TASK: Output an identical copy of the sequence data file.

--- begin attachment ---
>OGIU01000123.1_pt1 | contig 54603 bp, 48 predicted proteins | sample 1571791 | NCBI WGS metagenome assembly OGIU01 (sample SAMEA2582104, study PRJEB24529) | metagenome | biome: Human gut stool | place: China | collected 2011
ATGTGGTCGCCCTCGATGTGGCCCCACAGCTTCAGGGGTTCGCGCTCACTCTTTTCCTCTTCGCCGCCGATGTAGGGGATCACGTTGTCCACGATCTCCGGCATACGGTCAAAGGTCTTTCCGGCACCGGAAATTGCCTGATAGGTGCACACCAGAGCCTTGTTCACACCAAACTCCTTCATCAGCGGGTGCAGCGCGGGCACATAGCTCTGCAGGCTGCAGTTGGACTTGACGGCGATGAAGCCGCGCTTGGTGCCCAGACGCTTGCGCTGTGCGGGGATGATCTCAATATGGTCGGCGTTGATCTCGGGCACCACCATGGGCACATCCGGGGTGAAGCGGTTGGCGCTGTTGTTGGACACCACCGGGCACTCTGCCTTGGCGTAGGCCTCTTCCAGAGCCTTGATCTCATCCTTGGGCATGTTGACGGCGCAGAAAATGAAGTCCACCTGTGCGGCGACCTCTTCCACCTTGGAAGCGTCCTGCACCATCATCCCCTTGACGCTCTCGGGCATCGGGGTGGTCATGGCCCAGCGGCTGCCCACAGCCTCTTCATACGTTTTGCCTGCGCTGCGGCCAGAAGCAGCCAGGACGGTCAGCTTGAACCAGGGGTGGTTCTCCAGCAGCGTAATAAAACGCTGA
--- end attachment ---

>OGIU01000123.1_pt1 | contig 54603 bp, 48 predicted proteins | sample 1571791 | NCBI WGS metagenome assembly OGIU01 (sample SAMEA2582104, study PRJEB24529) | metagenome | biome: Human gut stool | place: China | collected 2011
ATGTGGTCGCCCTCGATGTGGCCCCACAGCTTCAGGGGTTCGCGCTCACTCTTTTCCTCTTCGCCGCCGATGTAGGGGATCACGTTGTCCACGATCTCCGGCATACGGTCAAAGGTCTTTCCGGCACCGGAAATTGCCTGATAGGTGCACACCAGAGCCTTGTTCACACCAAACTCCTTCATCAGCGGGTGCAGCGCGGGCACATAGCTCTGCAGGCTGCAGTTGGACTTGACGGCGATGAAGCCGCGCTTGGTGCCCAGACGCTTGCGCTGTGCGGGGATGATCTCAATATGGTCGGCGTTGATCTCGGGCACCACCATGGGCACATCCGGGGTGAAGCGGTTGGCGCTGTTGTTGGACACCACCGGGCACTCTGCCTTGGCGTAGGCCTCTTCCAGAGCCTTGATCTCATCCTTGGGCATGTTGACGGCGCAGAAAATGAAGTCCACCTGTGCGGCGACCTCTTCCACCTTGGAAGCGTCCTGCACCATCATCCCCTTGACGCTCTCGGGCATCGGGGTGGTCATGGCCCAGCGGCTGCCCACAGCCTCTTCATACGTTTTGCCTGCGCTGCGGCCAGAAGCAGCCAGGACGGTCAGCTTGAACCAGGGGTGGTTCTCCAGCAGCGTAATAAAACGCTGA